Abbreviations: SBP, systolic blood pressure; DBP, diastolic blood pressure; MAP, mean arterial pressure; RR, respiratory rate; SIRS, systematic inflammatory response syndrome; ACEI, angiotensin converting enzyme inhibitor; ARB, angiotensin receptor blocker; DM, diabetes mellitus; COPD, chronic obstructive pulmonary disease; CVA, cerebrovascular accident; PVD, peripheral vascular disease; CKD, chronic kidney disease; CAD, coronary artery disease; PCI, percutaneous coronary intervention; CABG, coronary artery bypass grafting; PE/DVT, pulmonary embolism/deep vein thrombosis; AF, atrial fibrillation; CHF, congestive heart failure; HIV, human immunodeficiency virus.
      Table 2 describes baseline laboratory, ECG and radiographic findings. The cardiac injury group had significantly higher blood urea nitrogen, creatinine, creatine kinase, brain natriuretic peptide, D-dimer and inflammatory markers such as procalcitonin and interleukin-6, and lower haemoglobin compared to the no cardiac injury group (all p-value <0.05). Electrocardiograph was obtained in 95.6% of individuals. Electrocardiograph findings including T wave inversion and ST depression appeared numerically more frequent in the cardiac injury group but were not statistically significantly different (cardiac injury group versus no cardiac injury group; T wave inversion: 13.2% versus 7.5%, p=0.23; ST depression: 1.9% versus 0.0%, p=0.13). There was no significant difference of multifocal pneumonia on chest X-ray in both groups (cardiac injury group versus no cardiac injury group: 56.6% versus 59.3%, p=0.73).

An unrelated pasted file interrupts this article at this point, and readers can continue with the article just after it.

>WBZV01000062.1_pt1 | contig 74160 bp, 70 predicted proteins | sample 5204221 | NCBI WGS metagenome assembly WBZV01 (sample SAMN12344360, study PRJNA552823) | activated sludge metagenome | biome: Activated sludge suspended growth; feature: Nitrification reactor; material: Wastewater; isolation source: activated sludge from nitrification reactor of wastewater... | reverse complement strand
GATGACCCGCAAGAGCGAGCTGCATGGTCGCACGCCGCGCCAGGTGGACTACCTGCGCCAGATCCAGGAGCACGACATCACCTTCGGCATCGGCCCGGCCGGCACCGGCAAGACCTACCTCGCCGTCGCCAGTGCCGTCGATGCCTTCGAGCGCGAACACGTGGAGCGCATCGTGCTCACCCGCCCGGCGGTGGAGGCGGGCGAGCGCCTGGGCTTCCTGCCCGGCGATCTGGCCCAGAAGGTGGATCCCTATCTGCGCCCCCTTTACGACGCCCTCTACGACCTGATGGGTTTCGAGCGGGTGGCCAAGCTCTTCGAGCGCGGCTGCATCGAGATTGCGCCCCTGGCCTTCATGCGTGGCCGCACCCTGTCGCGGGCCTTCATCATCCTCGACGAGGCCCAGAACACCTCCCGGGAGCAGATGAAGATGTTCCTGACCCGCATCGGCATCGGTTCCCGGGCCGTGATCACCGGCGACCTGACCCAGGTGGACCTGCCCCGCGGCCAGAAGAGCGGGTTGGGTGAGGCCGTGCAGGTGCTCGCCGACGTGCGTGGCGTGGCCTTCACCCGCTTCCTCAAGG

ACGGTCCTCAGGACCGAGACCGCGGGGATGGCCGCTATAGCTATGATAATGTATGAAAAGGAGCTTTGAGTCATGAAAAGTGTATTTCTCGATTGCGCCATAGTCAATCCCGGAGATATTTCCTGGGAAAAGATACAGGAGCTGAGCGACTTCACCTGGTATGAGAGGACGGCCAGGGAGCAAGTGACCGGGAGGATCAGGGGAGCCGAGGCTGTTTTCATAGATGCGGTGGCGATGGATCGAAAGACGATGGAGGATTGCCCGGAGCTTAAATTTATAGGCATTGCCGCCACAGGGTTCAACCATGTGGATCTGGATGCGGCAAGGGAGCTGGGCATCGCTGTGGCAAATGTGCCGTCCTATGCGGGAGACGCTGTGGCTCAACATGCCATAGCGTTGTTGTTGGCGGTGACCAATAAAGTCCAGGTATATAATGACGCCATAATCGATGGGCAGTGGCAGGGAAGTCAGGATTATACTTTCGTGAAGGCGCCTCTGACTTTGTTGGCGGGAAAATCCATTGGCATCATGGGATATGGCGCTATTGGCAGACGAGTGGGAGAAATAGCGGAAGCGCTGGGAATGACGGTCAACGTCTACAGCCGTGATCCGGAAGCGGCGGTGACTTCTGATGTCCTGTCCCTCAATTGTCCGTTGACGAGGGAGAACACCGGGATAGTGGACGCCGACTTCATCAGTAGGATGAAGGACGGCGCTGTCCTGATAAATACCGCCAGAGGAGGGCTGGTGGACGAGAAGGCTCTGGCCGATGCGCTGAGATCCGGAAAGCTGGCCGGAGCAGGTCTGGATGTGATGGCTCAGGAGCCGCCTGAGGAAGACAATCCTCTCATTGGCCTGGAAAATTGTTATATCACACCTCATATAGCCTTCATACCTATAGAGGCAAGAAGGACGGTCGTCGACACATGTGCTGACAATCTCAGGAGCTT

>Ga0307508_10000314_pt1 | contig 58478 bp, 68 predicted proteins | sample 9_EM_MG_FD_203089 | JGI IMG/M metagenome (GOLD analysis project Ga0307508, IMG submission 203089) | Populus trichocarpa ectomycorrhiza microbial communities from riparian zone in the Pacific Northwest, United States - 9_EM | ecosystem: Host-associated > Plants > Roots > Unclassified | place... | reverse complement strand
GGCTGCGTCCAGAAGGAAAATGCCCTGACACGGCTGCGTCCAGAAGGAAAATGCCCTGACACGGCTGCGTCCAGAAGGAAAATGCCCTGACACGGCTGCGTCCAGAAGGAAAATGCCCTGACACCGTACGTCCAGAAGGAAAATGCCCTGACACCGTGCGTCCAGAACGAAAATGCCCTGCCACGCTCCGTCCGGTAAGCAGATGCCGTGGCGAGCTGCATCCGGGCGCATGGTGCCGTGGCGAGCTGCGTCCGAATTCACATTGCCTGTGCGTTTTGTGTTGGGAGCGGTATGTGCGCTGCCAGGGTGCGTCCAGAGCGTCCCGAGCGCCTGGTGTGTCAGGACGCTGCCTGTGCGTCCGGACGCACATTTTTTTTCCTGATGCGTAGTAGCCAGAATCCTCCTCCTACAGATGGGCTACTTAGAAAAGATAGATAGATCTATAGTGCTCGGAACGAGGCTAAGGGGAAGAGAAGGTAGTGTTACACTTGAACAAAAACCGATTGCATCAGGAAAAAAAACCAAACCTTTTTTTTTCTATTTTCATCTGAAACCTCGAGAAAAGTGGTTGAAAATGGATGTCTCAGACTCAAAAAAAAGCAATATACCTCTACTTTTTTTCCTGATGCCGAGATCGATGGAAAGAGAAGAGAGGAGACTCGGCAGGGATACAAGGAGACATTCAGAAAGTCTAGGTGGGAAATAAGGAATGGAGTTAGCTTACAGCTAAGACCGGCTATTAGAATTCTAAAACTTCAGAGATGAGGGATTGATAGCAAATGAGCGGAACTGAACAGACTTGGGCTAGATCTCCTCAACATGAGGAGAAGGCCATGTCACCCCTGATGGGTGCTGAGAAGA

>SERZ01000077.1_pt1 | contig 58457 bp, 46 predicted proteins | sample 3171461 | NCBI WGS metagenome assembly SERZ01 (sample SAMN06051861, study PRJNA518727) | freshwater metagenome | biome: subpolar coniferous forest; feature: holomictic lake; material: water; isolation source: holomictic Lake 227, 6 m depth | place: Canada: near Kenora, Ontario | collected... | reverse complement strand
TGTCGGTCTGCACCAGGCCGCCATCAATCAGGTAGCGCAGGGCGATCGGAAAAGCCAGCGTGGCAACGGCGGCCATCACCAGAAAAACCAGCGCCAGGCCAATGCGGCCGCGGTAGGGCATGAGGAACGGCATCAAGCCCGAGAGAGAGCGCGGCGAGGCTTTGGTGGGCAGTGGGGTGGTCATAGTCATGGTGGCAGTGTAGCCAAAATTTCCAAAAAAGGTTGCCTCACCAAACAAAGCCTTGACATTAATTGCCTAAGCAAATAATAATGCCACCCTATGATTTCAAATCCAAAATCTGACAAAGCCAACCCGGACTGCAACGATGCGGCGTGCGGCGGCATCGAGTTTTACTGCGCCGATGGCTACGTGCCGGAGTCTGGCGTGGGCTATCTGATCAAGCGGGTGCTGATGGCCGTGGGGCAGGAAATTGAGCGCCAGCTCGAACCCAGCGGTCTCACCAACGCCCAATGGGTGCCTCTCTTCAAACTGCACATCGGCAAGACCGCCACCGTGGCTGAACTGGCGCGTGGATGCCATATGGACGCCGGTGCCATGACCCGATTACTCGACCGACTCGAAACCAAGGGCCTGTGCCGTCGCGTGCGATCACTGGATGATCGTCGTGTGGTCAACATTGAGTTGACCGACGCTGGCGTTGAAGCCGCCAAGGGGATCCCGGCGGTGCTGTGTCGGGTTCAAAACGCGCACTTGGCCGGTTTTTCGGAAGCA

Table 2Baseline laboratory findings.
      No Cardiac Injury Group N=127Cardiac Injury Group N=54P-value
      Complete blood count
       White blood cell, K/μL7.0 [4.9, 9.2]7.5 [5.5, 10.2]0.28
       Neutrophil, K/μL5.2 [3.3, 7.1]5.5 [3.9, 7.2]0.31
       Lymphocyte, K/μL1.0 [0.8, 1.4]0.80 [0.63, 1.38]0.076
       Haemoglobin, g/dL14.1 [13.1, 15.2]12.6 [11.0, 13.6]<0.001
       Platelet, K/μL177 [133, 233]148 [123, 171]0.005
      Biochemistry panel
       Glucose, mg/dL116 [99, 149]122 [103.8, 154]0.50
       BUN, mg/dL15 [11, 22]26 [17.8, 43]<0.001
       Creatinine, mg/dL0.9 [0.71, 1.13]1.41 [0.9, 2.16]<0.001
       AST, U/L41.5 [28, 60.3]44 [27, 68]0.82
       ALT, U/L31.5 [19.3, 49.8]26 [19, 44.5]0.25
       Total bilirubin, mg/dL0.5 [0.4, 0.7]0.6 [0.4, 0.9]0.030
       Albumin, g/dL3.4 [3.1, 3.7]3.2 [2.8, 3.6]0.003
       LDH, U/L374 [271, 509]409 [380, 545]0.15
       CPK, U/L174 [65, 376]140 [69, 441]0.83
       Coagulation
      PT-INR1.0 [1.0, 1.1]1.1 [1.0, 1.3]0.004
      APTT (s)31.4 [28.4, 36.2]33.3 [29.6, 38.4]0.27
      D-dimer, μg/mL0.82 [0.58, 1.33]2.03 [0.97, 3.08]<0.001
       Inflammation marker
      CRP or hsCRP, mg/L70.7 [37.8, 141]99.3 [42.8, 167]0.21
      Procalcitonin, ng/mL0.11 [0.05, 0.24]0.42 [0.11, 0.74]<0.001
      Ferritin, ng/mL525 [303, 1,315]670 [253, 1,428]0.66
      IL-6, pg/L47.1 [22.1, 110]87.9 [48.0, 140]0.020
      Others
       pH (venous blood gas)7.41 [7.38, 7.44]7.40 [7.33, 7.42]0.026
       Lactate, mmol/L1.31 [1.08, 1.80]1.50 [1.15, 1.95]0.11
       BNP, pg/mL13.6 [10.0, 40.4]191 [78, 720]<0.001
       Troponin I, ng/mL0.01 [0.01, 0.01]0.096 [0.059, 0.14]<0.001
      ECG
       AF1.7% (2/119)13.2% (7/53)0.002
       PAC2.5% (3/120)5.7% (3/53)0.30
       PVC0.0% (0/120)13.2% (7/53)<0.001
       CRBBB3.3% (4/120)11.3% (6/53)0.038
       CLBBB0.8% (1/120)3.8% (2/53)0.172
       TWI7.5% (9/120)13.2% (7/53)0.23
      TWI inferior0.8% (1/120)3.8% (2/53)0.17
      TWI anterior5.8% (7/120)1.9% (1/53)0.26
      TWI lateral1.7% (2/120)7.5% (4/53)0.051
      TWI apex0.0% (0/120)5.7% (3/53)0.009
       Upright T wave in aVR0.0% (0/120)0.0% (0/53)-
       ST depression0.0% (0/120)1.9% (1/53)0.13
       ST elevation in aVR0.0% (0/120)0.0% (0/53)-
      Chest X-ray96.9% (123/127)98.1% (53/54)1.00
       Multifocal pneumonia59.3% (73/123)56.6% (30/53)0.73
       Pleural effusion4.1% (5/123)17.0% (9/53)0.006